Liverpool City Police

William Williams By John Edwards retd

Constable William Williams

In the “Great War”, now referred to as WW1, The British Guards Division was heavily engaged in Belgium and France. At the Battle of Loos in October 1915 German assaults were repeatedly beaten back. During the battle a German bombing post was causing many casualties. The Commanding Officer of the 2nd Battalion, Grenadier Guards was determined to capture the post by surprise. The means to do so were carefully planned. It was decided to send a party across no-man’s-land and before doing so they were all briefed as what was required of them. Two officers would be in the party – a lieutenant in command and a second lieutenant, an experienced “Bombing Officer”. The night was ideal, very dark, but flares were sent up by the enemy every few minutes. Thirty figures left their position and crept towards the German lines. Bombs were thrown at the German bombing post which was in a trench. The Germans were taken completely by surprise and the post was captured. Nevertheless the Guards were met with counter attacks and numerous bombs were thrown at them. There was extreme danger during which the British party showed marked coolness and tenacity in advancing up the enemy’s trench and eventually capturing it. They then built barricades in the trench to thwart attempts by the Germans towards recapture. The Lieutenant was awarded the Military Cross and four other ranks were awarded the Distinguished Conduct Medal. One of the DCM recipients was Private W. Williams. He would be a “Private” and not a “Guardsman” at that time . Later, King George V instructed that a “Private” of the Division’s foot battalions would in future be known as a “Guardsman” in view of the gallantry shown during the war.

The citation of Private Williams reads – “For conspicuous gallantry and good work as a bomber, when advancing up a German trench. He subsequently carried back two wounded men over the open ground to avoid blocking the narrow trench and hindering the supply of bombs and reinforcements”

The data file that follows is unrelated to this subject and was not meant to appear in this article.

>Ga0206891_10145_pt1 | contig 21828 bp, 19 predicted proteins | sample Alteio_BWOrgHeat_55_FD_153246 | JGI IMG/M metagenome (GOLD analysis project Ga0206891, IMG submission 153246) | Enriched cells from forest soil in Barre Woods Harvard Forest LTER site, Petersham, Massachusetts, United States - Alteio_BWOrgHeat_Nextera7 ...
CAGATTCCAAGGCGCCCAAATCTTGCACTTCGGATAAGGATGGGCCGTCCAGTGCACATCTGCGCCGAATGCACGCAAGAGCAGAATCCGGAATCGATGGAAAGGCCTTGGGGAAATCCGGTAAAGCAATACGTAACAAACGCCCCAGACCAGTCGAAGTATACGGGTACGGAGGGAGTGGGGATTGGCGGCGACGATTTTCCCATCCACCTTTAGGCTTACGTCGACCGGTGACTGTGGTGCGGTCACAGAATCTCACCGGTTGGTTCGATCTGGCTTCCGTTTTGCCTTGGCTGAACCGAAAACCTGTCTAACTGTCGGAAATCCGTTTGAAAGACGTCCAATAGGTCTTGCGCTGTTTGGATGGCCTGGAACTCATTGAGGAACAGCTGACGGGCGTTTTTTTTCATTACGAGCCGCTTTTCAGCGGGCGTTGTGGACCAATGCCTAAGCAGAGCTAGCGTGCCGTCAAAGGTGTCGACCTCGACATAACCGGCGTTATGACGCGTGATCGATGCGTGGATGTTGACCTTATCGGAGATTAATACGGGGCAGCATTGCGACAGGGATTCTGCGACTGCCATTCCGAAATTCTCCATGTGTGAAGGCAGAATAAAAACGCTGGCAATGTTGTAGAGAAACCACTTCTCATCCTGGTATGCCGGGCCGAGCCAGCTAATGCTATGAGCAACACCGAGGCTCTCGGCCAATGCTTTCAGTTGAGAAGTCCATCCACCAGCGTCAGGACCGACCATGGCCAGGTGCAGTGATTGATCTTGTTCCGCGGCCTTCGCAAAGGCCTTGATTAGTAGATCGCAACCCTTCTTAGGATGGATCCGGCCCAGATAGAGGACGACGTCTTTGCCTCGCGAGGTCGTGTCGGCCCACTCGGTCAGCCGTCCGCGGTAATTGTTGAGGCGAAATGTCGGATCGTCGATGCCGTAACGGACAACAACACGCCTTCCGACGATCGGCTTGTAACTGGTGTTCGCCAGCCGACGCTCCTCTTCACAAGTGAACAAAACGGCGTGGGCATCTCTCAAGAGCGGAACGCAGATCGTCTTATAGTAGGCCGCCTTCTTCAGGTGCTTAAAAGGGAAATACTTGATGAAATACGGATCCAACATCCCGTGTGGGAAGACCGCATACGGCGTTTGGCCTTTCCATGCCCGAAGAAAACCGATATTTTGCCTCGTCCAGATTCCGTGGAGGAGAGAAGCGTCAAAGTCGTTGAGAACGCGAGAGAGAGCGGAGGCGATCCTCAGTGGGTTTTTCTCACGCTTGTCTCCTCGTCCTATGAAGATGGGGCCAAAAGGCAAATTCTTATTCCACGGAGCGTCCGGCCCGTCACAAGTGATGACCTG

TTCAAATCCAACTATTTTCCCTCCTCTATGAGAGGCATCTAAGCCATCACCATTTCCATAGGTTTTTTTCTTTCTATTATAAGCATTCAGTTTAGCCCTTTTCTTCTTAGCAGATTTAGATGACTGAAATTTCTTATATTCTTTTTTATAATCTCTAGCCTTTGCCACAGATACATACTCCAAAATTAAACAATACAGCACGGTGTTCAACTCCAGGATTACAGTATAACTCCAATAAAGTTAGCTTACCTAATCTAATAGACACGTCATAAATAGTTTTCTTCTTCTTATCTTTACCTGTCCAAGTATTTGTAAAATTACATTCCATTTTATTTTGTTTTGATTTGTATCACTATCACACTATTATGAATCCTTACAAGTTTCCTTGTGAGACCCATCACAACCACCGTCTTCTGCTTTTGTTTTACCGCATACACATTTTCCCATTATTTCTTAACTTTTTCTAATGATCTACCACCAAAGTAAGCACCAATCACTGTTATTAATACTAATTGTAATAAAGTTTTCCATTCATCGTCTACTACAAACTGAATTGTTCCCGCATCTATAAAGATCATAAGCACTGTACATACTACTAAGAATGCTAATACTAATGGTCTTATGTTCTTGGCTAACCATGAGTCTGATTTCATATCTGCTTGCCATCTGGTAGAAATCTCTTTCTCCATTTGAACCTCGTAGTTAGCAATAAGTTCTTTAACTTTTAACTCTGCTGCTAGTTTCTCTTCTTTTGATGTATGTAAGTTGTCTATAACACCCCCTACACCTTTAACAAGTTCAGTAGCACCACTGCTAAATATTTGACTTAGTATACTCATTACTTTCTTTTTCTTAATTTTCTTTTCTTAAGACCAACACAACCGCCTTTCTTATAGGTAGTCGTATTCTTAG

As the war continued raiding the other side’s trenches was often a vicious factor of trench warfare. Like warriors of the past it was often a confrontation with the enemy with crude self-made knives and short wooden clubs. Trench raids were mainly carried out at night-time. Small numbers of men would cross no-man’s-land and try to enter the enemy’s trenches. They were lightly equipped for quick and silent killing. The endeavour was to capture enemy troops or kill them. If a machine gun could be captured then this was a bonus for the raid.

In 1916 Lieutenant MacMillan joined the 2nd Battalion after 3 months in hospital with a head injury and a very painful bullet wound in his right hand. He went out on a patrol but with only two men. One of whom he called the “Welsh Corporal”. Private Williams had been promoted! The three man patrol was very near to the German lines when they unexpectedly came across some German soldiers building a sap. A sap is a concealed tunnel or trench to a fortified place. A German threw a bomb and on explosion wounded the officer. He was severely concussed and suffered facial injuries. The other soldier of the patrol was also slightly injured. It was Williams who fought off the Germans with his club and either killed or wounded another German. The three British soldiers regained their own lines. After Lieutenant McMillan was sent to a First Aid Post, Williams was seen by the Battalion Commander who asked him how did McMillan sustain his injuries. Williams replied

“Begging your pardon Sir, it was one of those Germans. So I hit him with my club and then I hit him again and the back of his head came off!”

The Brigade Commander congratulated Lieutenant McMillan and his patrol for an excellent report and for the most useful information which they had brought in. Williams, for his part in the patrol, was awarded the Guards Division Certificate for Gallantry. Later, his actions were properly assessed and he was awarded the Military Medal (MM). McMillan went further and paid Williams the highest compliment and said:

“Williams was worthy of the Victoria Cross - that he was a brave, intelligent man well aware of the dangers he was running”.

Williams transferred to the Military Foot Police and his value was recognised when he was awarded the Meritorious Service Medal (MSM). Thus he possessed the DCM, MM and the MSM.

Williams was born in Bodfari, Denbighshire in 1888. He had joined the Grenadier Guards in 1909. After three years service he joined the Denbighshire Police and later the Liverpool City Police.

Lieutenant McMillan was Harold McMillan who was Prime Minister from 1957 to 1963! As a matter of interest, another notable individual who saw service with the 2nd Battalion Grenadier Guards during the Great War was Major the Rt Hon Winston Churchill. Having resigned from the Government, he intended to gain experience to become a battalion commander but he did not do so and rejoined the Government.

John Edwards
April 2013

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